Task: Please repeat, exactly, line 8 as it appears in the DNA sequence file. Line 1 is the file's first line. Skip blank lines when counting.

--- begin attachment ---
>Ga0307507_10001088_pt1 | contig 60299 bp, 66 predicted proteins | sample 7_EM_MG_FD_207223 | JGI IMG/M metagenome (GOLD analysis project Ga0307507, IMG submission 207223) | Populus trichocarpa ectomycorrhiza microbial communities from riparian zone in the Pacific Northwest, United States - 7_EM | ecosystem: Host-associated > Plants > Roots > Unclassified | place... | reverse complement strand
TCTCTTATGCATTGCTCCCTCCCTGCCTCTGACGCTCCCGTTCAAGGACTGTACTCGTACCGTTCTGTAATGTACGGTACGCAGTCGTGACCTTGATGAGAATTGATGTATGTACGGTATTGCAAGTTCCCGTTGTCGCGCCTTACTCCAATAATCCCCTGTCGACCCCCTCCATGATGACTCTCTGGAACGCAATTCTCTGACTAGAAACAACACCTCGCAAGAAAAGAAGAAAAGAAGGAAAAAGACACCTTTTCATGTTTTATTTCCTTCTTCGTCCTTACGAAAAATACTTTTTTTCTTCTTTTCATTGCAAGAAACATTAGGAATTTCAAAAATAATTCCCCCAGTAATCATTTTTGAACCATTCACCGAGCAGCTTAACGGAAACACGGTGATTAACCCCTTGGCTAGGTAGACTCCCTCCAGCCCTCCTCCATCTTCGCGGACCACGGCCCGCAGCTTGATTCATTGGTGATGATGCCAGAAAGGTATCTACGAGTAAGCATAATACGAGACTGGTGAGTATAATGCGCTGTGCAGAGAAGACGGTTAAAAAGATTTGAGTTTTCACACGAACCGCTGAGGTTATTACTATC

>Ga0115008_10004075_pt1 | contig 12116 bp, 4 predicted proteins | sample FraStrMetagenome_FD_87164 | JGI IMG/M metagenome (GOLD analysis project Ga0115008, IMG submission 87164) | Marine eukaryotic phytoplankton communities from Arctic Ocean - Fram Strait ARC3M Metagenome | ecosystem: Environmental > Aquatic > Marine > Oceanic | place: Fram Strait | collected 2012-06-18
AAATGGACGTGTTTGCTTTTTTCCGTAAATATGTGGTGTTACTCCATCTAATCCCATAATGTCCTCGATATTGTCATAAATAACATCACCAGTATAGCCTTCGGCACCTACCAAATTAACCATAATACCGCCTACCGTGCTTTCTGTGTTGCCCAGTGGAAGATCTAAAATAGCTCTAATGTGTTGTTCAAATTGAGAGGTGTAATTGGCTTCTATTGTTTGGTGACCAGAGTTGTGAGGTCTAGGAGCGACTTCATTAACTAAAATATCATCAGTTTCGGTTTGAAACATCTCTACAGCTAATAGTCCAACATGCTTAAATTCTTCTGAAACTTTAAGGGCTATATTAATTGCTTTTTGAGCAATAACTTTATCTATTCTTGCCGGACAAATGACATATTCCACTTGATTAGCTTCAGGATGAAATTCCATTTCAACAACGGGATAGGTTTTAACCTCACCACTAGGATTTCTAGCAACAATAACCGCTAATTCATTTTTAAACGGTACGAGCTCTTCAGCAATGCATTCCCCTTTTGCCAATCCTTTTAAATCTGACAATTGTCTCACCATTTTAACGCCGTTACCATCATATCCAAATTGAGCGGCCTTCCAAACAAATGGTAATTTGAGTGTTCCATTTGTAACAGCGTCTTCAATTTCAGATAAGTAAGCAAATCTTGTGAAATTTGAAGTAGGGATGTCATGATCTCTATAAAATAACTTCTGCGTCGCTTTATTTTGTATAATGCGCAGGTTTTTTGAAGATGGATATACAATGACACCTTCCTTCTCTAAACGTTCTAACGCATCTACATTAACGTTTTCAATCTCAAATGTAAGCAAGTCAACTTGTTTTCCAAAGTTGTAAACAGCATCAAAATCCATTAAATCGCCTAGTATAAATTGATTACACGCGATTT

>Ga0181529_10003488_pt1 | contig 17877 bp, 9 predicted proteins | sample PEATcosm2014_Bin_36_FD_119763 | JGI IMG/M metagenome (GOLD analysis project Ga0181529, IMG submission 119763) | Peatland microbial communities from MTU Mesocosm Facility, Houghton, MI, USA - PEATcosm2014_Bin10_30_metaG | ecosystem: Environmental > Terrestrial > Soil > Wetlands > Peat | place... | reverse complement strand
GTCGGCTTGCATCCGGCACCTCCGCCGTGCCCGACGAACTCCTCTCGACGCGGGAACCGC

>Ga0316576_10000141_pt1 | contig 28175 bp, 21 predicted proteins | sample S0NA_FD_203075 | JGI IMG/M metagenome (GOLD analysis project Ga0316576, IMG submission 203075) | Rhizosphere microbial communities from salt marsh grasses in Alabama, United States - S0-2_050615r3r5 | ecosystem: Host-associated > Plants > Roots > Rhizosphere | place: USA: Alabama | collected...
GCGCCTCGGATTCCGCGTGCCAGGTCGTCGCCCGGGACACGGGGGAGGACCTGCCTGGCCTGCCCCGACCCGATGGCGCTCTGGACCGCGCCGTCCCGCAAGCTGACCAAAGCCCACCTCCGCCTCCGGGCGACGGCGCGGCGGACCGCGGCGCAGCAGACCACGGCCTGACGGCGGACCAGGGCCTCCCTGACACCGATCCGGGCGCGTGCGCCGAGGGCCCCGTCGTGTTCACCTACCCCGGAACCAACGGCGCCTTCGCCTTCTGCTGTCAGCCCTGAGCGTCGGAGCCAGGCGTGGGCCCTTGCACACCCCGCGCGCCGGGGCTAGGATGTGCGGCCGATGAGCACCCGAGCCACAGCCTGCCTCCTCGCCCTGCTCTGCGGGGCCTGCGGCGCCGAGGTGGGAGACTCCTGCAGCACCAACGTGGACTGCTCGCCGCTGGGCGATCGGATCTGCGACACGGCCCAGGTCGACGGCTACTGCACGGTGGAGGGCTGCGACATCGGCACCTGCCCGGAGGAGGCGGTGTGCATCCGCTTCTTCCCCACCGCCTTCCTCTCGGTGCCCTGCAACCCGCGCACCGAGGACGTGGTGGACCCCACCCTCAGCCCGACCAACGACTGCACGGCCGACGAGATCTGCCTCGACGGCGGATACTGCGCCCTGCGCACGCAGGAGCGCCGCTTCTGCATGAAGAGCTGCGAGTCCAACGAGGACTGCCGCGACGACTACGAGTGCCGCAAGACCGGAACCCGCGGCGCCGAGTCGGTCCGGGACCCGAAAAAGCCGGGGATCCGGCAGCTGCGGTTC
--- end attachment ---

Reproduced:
GCGCCTCGGATTCCGCGTGCCAGGTCGTCGCCCGGGACACGGGGGAGGACCTGCCTGGCCTGCCCCGACCCGATGGCGCTCTGGACCGCGCCGTCCCGCAAGCTGACCAAAGCCCACCTCCGCCTCCGGGCGACGGCGCGGCGGACCGCGGCGCAGCAGACCACGGCCTGACGGCGGACCAGGGCCTCCCTGACACCGATCCGGGCGCGTGCGCCGAGGGCCCCGTCGTGTTCACCTACCCCGGAACCAACGGCGCCTTCGCCTTCTGCTGTCAGCCCTGAGCGTCGGAGCCAGGCGTGGGCCCTTGCACACCCCGCGCGCCGGGGCTAGGATGTGCGGCCGATGAGCACCCGAGCCACAGCCTGCCTCCTCGCCCTGCTCTGCGGGGCCTGCGGCGCCGAGGTGGGAGACTCCTGCAGCACCAACGTGGACTGCTCGCCGCTGGGCGATCGGATCTGCGACACGGCCCAGGTCGACGGCTACTGCACGGTGGAGGGCTGCGACATCGGCACCTGCCCGGAGGAGGCGGTGTGCATCCGCTTCTTCCCCACCGCCTTCCTCTCGGTGCCCTGCAACCCGCGCACCGAGGACGTGGTGGACCCCACCCTCAGCCCGACCAACGACTGCACGGCCGACGAGATCTGCCTCGACGGCGGATACTGCGCCCTGCGCACGCAGGAGCGCCGCTTCTGCATGAAGAGCTGCGAGTCCAACGAGGACTGCCGCGACGACTACGAGTGCCGCAAGACCGGAACCCGCGGCGCCGAGTCGGTCCGGGACCCGAAAAAGCCGGGGATCCGGCAGCTGCGGTTC